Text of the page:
In the beginning was the Word, and the Word was with God, and the Word was God. He [Jesus Christ -Yeshua] was in the beginning with God.


The book of Romans is the first of Paul’s thirteen letters referred to as the Pauline epistles. The apostle Paul wrote the letter in AD 57 to the Roman Christians during his stay in Corinth (present day Korinth, Greece). Paul directed the letter to the Gentiles as he prepared to preach the gospel to those in Rome.

Paul’s purpose is to proclaim the gospel of Jesus Christ, the Messiah, which is the power of God to salvation for everyone, Jew and Gentile, who believes. Paul made it clear that “the just shall live by faith”. Paul methodically presents the doctrine of the good news as a righteous life to be lived by those who are freely justified by God’s grace through the redemption that is in Christ.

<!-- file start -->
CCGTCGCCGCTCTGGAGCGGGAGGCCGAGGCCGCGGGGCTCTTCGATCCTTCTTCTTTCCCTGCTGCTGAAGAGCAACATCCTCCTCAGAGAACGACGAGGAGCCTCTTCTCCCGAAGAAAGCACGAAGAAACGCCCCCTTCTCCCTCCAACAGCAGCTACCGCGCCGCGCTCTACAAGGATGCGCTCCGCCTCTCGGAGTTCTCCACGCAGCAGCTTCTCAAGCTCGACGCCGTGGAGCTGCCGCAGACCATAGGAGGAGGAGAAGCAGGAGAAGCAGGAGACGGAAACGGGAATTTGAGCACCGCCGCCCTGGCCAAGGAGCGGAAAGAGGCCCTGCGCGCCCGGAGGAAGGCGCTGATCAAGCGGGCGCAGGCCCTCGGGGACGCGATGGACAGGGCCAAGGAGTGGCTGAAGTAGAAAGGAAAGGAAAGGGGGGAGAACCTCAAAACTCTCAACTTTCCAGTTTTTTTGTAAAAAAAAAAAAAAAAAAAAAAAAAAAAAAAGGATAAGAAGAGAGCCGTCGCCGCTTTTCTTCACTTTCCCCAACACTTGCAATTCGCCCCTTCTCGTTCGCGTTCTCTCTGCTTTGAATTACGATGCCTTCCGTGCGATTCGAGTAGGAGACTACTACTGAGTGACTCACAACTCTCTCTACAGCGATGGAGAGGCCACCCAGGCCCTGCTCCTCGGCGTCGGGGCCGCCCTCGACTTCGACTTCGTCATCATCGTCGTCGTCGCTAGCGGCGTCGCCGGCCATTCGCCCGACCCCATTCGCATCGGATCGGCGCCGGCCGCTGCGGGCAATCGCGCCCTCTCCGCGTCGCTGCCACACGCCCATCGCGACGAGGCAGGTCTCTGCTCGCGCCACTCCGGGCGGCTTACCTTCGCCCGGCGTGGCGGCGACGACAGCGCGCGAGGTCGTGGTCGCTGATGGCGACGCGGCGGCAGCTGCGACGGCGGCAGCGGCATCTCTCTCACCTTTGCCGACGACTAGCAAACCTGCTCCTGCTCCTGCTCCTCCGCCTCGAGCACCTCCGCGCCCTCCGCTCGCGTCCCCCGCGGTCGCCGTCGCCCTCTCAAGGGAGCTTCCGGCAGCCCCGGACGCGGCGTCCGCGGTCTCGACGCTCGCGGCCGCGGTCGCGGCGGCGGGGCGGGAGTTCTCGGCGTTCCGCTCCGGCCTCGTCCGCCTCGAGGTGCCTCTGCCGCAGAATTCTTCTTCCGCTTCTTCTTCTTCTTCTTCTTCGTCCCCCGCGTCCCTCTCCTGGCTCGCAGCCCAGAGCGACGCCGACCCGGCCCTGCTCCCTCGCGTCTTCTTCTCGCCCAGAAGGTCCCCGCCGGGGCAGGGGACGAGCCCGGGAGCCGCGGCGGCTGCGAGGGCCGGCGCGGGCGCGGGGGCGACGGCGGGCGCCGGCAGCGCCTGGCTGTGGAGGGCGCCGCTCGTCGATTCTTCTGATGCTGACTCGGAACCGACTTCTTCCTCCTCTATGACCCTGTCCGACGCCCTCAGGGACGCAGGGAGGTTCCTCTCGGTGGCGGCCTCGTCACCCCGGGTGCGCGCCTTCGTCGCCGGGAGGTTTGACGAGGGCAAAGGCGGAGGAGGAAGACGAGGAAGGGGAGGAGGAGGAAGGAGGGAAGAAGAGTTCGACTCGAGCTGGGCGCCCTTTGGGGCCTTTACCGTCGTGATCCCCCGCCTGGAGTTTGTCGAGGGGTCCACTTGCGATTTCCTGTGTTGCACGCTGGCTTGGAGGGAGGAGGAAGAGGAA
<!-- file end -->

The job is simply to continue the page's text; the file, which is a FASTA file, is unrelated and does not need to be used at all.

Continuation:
Paul’s writings can be divided into five themes: the character of sin; God’s righteousness; the practice of righteousness through sanctification; Israel’s rejection of Christ and her future restoration; and the responsibilities of believers. Paul explains how all have sinned and fallen short of the glory of God. The only way to be righteous before God is through the redemption made possible through Christ. This is accomplished only through faith in Christ and not by one’s own works. By repentance and faith in Christ, we are to die to sin and no longer be its slave. We are responsible before God to do justly. Our good works are to be a reflection of our salvation; it cannot be a means to our salvation. Israel rejected Christ and pursued the law of righteousness, which they cannot attain. At the end of this age, Israel will be ultimately restored to righteousness through the endless mercies of Christ.

Romans 1-8: All are guilty; God’ righteousness; dying to sin; walking in the Spirit

Romans 9-11: Israel’s present rejection of Christ; Israel’s future restoration to God

Romans 12-16: Responsibility toward God and man; liberty in Christ; Paul’s closing statements